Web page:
The United Church of Christ is calling you to join a one-day initiative next month, to "March Forth on March 4th" with simple acts of justice work.
"As we March Forth, as one church, in a one-day effort, we hope that together we can raise awareness of justice issues around the world with simple acts of advocacy," said the Rev. M. Linda Jaramillo, executive minister of UCC Justice and Witness Ministries. "We are called to see the big picture in which people are struggling to live with dignity. Our faith challenges us to understand our lives are interconnected with theirs."
Members of the Christian Church (Disciples of Christ) and the Unitarian Universalist Association are joining with the UCC in the March Forth effort.
"Disciples of Christ are passionate about justice and for opportunities to do meaningful work," said the Rev. Robert Welsh, president of the Council on Christian Unity of the Christian Church (Disciples of Christ). "An emphasis like March 4th is a natural outgrowth of our longstanding Ecumenical Partnership with the UCC which for over the past 25 years has engaged in mission together in addressing global issues of justice. To move to doing domestic justice work is a logical next step in our collaborative work."
"I am delighted at the growing cooperation between the Unitarian Universalist Association and the United Church of Christ on issues that both groups feel deeply about," said the Rev. Peter Morales, president of the Unitarian Universalist Association. "I want to thank the UCC for extending an invitation to the UUA to join with them in the one-day March Forth initiative, an initiative that shares goals with our Standing on the Side of Love campaign. We will alert UUs to the March Forth initiative and encourage them to participate enthusiastically."
It’s one day – your way. Participants choose how to advocate to improve the lives of people in their communities, the nation or the world. Throw yourself into a project you are already passionate about: Commit to buying fair trade products for your home or congregation; cut back on your electrical use; write letters to your representatives calling for immigration reform; recycle; commit to prayer and study on justice issues in your community.
"On March 4, I plan to remember all of the precious lives lost to gun violence," said the Rev. Matt Crebbin, senior pastor at Congregational United Church of Christ in Newtown, Conn. "Since John F. Kennedy was shot, more U.S. citizens have died in our homes, in our schools and on our streets than have died in all of our wars – the Revolutionary War through Afghanistan/Iraq – combined. I am going to find out the position of my U.S. Representatives in my state to the proposed Universal Background Check Bill and on March 4, I will thank them for their vote/support, or tell them to support this common sense solution to reducing gun violence."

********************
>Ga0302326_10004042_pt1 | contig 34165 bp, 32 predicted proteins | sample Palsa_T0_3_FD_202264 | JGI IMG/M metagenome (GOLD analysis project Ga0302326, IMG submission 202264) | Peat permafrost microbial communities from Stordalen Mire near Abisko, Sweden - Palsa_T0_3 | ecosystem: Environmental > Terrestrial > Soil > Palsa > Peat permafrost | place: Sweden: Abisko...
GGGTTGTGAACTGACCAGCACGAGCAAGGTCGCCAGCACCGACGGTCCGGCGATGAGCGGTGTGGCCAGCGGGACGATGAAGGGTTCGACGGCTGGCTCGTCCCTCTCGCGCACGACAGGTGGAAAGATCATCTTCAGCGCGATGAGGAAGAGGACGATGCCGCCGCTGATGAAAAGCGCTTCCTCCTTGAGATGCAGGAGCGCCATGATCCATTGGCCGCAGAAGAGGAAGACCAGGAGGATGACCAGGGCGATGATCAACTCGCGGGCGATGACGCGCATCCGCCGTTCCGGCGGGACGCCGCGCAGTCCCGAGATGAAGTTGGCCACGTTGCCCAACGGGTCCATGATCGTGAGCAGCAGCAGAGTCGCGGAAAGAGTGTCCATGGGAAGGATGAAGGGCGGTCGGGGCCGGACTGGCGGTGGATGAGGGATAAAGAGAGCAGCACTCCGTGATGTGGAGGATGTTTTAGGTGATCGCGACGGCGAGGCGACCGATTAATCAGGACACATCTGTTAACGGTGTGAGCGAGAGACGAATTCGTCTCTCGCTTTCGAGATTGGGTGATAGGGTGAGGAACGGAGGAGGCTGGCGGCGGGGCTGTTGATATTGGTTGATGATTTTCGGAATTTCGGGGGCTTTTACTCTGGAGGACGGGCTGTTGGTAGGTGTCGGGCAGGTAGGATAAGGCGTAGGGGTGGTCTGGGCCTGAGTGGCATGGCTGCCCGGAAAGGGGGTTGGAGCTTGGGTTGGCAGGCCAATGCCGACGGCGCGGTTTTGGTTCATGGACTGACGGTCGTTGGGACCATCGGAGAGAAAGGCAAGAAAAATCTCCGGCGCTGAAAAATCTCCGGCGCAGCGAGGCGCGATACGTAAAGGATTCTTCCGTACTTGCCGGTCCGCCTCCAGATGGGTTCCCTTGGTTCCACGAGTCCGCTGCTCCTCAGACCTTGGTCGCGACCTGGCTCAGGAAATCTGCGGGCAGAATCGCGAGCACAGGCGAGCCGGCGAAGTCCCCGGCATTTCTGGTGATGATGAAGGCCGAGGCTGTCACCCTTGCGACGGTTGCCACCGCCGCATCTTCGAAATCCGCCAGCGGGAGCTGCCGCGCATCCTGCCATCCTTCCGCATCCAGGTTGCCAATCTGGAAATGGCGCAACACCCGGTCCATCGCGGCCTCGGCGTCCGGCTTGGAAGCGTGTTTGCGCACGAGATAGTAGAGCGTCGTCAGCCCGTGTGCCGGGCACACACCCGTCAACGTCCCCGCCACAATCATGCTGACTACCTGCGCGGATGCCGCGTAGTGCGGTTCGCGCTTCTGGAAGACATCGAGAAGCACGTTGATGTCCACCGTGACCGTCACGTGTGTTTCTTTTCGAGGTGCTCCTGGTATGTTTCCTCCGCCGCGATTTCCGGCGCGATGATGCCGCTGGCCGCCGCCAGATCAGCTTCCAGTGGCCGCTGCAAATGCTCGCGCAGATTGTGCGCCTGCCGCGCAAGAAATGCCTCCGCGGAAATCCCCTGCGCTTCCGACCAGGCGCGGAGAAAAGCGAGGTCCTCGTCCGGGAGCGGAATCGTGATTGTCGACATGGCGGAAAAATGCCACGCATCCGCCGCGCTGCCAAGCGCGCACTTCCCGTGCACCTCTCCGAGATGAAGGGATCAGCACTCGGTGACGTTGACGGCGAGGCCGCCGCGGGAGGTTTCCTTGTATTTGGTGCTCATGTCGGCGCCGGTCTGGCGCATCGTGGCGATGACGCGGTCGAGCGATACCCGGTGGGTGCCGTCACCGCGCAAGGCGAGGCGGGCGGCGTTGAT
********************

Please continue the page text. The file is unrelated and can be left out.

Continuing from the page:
The Rev. Obadiah "Oby" Ballinger, senior pastor at Community UCC in St. Paul Park, Minn. will try to build community. "To 'March Forth’ on March 4, my husband and I are planning to host a Community Night at the transitional housing center down the street," said Ballinger. "The formerly-homeless young people who live there for up to two months at a time have a difficult time feeling connected to our neighborhood. This Community Night will be a chance to introduce ourselves, play games and get to know the people who live there. We'll invite other homeowners in our neighborhood as well, strengthening the ties of friendship that bind us together as one community."
The Rev. Randy Mayer, pastor of The Good Shepherd United Church of Christ in Sahuarita, Ariz. will be spending the day on the U.S./Mexico border, looking for migrants who are struggling with the journey from Mexico to the United States. "The Green Valley/Sahuarita Samaritans is a project at Good Shepherd UCC, with more than 200 humanitarian volunteers who work in the desert searching for lost migrants to give them food, water and medical care and offer prayers and spiritual support as they either continue their journey or decide to turn themselves in. It is a witness of accompaniment that goes to the heart of our faith tradition that says, 'You shall love the stranger as yourself, for you were strangers in the land of Egypt’ (Lev.19:34)."
"On March 4, I intend to think about my connections to creation, and especially to fossil fuels," said the Rev. Meighan Pritchard, UCC minister for environmental justice and interim minister of Prospect Congregational UCC in Seattle. "It will be the day when I write to President Obama, urging him to reject the Keystone XL Pipeline, as it reflects a decades-long commitment to fossil fuel extraction at a time when our planet is dying from this very practice."
The Rev. Sarah Lund, regional conference minister for the Florida Conference of the UCC, will continue the campaign for marriage equality in her state. "On March 4, I will write to my representatives to encourage Florida to join this movement for marriage equality," Lund said. "On March 4, I’m not just going to act locally, I’m also going to act globally to reach out and send a Facebook message and pray for my Christian friends in Korea, to encourage them in their ongoing struggle to pass anti-discrimination laws protecting sexual minorities. It is the little things that we each can do that create the small steps on the march towards justice. This is how we become the feet of Christ in the world."
It’s ONE DAY … YOUR WAY! How will you March Forth?